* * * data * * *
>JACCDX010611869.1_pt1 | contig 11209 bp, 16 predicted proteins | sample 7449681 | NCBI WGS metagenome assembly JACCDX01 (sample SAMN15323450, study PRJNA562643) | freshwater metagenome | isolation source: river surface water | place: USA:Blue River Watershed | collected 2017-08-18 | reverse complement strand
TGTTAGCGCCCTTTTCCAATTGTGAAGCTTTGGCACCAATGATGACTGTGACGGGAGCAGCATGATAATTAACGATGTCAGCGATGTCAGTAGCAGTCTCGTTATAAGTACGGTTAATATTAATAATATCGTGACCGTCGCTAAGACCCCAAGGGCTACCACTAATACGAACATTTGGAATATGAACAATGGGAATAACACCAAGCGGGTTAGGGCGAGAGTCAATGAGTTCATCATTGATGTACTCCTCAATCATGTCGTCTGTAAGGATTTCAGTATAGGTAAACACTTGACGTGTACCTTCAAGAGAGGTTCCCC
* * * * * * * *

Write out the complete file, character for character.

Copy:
>JACCDX010611869.1_pt1 | contig 11209 bp, 16 predicted proteins | sample 7449681 | NCBI WGS metagenome assembly JACCDX01 (sample SAMN15323450, study PRJNA562643) | freshwater metagenome | isolation source: river surface water | place: USA:Blue River Watershed | collected 2017-08-18 | reverse complement strand
TGTTAGCGCCCTTTTCCAATTGTGAAGCTTTGGCACCAATGATGACTGTGACGGGAGCAGCATGATAATTAACGATGTCAGCGATGTCAGTAGCAGTCTCGTTATAAGTACGGTTAATATTAATAATATCGTGACCGTCGCTAAGACCCCAAGGGCTACCACTAATACGAACATTTGGAATATGAACAATGGGAATAACACCAAGCGGGTTAGGGCGAGAGTCAATGAGTTCATCATTGATGTACTCCTCAATCATGTCGTCTGTAAGGATTTCAGTATAGGTAAACACTTGACGTGTACCTTCAAGAGAGGTTCCCC